Nebo District opens with young students wearing face masks to school 06

A third-grade student listens as his teacher, Madie Treanor, instructs her students at East Meadows Elementary School in Spanish Fork during the first day of school for the Nebo School District on Wednesday, Aug. 19, 2020. Isaac Hale, Daily Herald

When a family brings home a dog to join their family, there are certain rules under which that dog must abide.

Loyalty, snuggling, relieving itself outside, providing entertainment and a sense of camaraderie with its new family are a few of them. Likewise, the family provides food, shelter and, very often, takes the dog on a walk for exercise. Some dogs are sufficiently obedient that they can be walked without a leash. Let’s be real, though. Many of our beloved pets are not that disciplined.

The leash, despite its negative connotations, does offer a useful tool for thinking about the mask mandates being considered across Utah.

Is man’s best friend more or less free because of their leash?

Sure, if they weren’t family pets, they’d be free. They’d also be roaming the streets looking for trash to eat and sleeping in the gutters. Perhaps the strong among them could hunt prey in packs in the wilderness but their life expectancy would be drastically reduced. None of that sounds very free.

If our four-legged friends could reason on this level, it’s a certainty nearly all of them would choose a backyard fence, veterinary care, a warm bed and a leash to obtain exercise throughout much of the week. This beats the alternative hands down. In fact, a longer life, safety, high-quality food and consistent exercise sounds like more freedom, not less.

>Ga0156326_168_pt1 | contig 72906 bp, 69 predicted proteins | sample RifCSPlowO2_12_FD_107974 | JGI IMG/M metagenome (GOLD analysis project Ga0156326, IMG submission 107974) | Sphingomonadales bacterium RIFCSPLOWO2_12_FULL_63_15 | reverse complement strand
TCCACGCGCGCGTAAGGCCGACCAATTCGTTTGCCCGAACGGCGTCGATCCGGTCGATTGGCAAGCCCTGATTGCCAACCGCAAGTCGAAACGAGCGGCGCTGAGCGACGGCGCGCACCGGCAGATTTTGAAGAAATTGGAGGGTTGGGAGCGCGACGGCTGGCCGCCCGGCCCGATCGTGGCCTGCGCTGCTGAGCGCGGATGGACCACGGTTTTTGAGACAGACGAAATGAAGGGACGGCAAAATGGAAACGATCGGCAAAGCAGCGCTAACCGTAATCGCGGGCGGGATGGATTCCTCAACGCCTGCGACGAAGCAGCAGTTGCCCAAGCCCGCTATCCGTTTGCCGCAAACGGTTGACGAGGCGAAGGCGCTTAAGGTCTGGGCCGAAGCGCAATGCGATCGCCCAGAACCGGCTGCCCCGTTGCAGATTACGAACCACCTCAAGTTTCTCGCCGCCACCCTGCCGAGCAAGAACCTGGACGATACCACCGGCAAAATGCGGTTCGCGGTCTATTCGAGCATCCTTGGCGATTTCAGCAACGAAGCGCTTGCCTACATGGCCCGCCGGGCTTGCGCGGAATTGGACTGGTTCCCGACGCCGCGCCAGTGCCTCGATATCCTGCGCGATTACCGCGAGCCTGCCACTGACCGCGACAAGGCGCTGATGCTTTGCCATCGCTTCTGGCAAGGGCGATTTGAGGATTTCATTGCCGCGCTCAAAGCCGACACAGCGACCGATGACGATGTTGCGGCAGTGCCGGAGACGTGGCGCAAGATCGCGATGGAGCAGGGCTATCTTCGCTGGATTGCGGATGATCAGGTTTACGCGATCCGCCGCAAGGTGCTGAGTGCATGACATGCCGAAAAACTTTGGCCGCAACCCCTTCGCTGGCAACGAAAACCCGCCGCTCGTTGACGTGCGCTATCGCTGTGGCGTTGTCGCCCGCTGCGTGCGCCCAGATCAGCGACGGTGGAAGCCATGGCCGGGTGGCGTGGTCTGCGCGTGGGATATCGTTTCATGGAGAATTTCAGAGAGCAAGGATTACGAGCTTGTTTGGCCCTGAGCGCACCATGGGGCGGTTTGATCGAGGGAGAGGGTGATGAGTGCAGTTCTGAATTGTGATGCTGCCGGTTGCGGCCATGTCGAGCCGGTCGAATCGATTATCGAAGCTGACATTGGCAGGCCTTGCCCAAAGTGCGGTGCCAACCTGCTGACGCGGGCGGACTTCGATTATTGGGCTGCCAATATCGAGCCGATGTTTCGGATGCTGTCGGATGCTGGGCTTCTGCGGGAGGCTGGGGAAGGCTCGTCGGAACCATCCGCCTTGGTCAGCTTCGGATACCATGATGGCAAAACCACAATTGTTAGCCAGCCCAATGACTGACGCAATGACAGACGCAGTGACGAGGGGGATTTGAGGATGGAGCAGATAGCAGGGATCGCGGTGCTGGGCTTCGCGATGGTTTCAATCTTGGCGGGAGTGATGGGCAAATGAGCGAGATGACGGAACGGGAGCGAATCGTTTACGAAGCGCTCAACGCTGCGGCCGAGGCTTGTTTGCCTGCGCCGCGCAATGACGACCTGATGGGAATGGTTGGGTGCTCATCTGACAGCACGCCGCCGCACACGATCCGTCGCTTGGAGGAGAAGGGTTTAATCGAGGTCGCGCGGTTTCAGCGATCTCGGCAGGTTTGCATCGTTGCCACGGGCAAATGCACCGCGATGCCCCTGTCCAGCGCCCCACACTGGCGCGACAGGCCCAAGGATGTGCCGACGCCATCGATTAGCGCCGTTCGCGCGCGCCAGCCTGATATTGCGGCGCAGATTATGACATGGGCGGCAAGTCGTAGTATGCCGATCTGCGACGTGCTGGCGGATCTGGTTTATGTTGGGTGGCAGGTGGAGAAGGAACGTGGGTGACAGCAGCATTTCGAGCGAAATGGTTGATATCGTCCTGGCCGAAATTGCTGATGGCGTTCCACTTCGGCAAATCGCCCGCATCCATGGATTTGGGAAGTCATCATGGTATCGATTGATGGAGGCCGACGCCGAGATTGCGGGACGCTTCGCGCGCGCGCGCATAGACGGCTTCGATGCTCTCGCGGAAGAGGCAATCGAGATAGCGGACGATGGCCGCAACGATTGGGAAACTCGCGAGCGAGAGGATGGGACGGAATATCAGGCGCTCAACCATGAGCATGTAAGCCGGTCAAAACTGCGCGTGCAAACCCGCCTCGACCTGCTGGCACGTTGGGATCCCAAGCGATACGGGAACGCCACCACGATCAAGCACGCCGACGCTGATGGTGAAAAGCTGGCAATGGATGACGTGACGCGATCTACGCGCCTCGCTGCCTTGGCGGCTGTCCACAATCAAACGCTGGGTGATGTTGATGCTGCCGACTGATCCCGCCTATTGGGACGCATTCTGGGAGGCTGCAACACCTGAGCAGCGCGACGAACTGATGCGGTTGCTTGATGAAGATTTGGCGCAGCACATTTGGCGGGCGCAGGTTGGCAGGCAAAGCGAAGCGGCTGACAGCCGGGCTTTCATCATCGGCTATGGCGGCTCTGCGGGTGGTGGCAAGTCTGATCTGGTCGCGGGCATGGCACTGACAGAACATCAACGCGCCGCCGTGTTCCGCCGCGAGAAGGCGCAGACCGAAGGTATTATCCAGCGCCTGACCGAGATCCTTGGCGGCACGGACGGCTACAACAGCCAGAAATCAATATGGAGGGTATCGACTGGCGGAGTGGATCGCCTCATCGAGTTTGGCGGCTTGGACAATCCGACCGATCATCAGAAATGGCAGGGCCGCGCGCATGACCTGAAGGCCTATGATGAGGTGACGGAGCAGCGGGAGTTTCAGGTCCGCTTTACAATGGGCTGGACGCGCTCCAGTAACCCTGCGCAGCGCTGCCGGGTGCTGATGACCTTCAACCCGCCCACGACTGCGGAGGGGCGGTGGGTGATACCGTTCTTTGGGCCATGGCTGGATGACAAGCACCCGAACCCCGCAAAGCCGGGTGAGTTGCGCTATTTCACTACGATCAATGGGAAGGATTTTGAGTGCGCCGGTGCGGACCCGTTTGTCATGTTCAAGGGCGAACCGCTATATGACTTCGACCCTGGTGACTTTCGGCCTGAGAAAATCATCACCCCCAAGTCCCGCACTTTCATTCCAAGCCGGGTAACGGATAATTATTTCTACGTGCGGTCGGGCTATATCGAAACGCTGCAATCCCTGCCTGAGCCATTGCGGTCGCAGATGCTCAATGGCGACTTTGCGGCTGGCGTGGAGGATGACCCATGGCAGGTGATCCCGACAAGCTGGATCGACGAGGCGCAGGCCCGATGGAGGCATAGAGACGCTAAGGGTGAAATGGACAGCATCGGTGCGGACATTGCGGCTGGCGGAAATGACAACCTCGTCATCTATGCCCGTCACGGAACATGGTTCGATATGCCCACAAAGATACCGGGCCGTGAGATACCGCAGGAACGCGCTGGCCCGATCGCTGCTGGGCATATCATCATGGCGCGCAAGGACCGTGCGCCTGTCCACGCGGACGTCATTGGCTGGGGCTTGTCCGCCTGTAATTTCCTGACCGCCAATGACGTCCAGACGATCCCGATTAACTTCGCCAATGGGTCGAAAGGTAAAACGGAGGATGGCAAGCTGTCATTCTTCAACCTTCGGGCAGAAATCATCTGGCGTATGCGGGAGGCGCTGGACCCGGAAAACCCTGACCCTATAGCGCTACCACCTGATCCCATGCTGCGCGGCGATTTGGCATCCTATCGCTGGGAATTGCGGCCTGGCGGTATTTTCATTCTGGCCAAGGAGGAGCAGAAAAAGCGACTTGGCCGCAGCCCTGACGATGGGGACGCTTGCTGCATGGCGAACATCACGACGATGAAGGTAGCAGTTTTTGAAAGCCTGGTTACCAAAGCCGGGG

Drawing the obvious parallel, humans could live like we’re in the Old West but the consequences to that decision would be quite similar to our canine example. Simply stated, human beings organize themselves to incentivize outcomes they believe enhance their freedom.

Similar to having a police force, a military, food safety standards and public education, state and local governments encouraging and enforcing mask use could encourage an extension of our quality of life.

It’s not ideal, obviously. The hope is that one day we can all return to a place where N95 masks are not needed in our day-to-day lives. When that day comes, we would demand an immediate reversal of some of the ordinances being considered and implemented across the state.

Until then, it can absolutely be said that mandatory face masks in public settings where social distancing is not possible enhances our freedom. It allows us to shop, physically attend work, limit the spread of COVID-19 to vulnerable populations and maintain a sense of normalcy in our everyday lives.

Many businesses have recognized this: requiring masks to enter their locations or access their services, and requiring mask usage among their employees.

The Provo Municipal Council notwithstanding, local governments in Utah have largely abstained from requiring masks because it absolutely violates our sense of liberty. A government-required mask is not exactly a walk in the park from a practical or philosophical perspective, but it does let us walk in the park.

As of Friday, Utah County has officially reported 10,626 positive cases of COVID-19 with 46 deaths. It is a near certainty those numbers will increase as the weather cools and the general public spends more of its time indoors. There’s also a high chance those numbers will increase as students return to the university setting where viral transmission is already quite high.

We are encouraging more local governments to consider a temporary, reasonable standard for enforcing mask usage in the near term. It will benefit both the health of the public and the performance of the local economy while paving the way for a speedier end to this global pandemic.

Let’s regain a sense of normalcy and unleash an effective policy at the local level.

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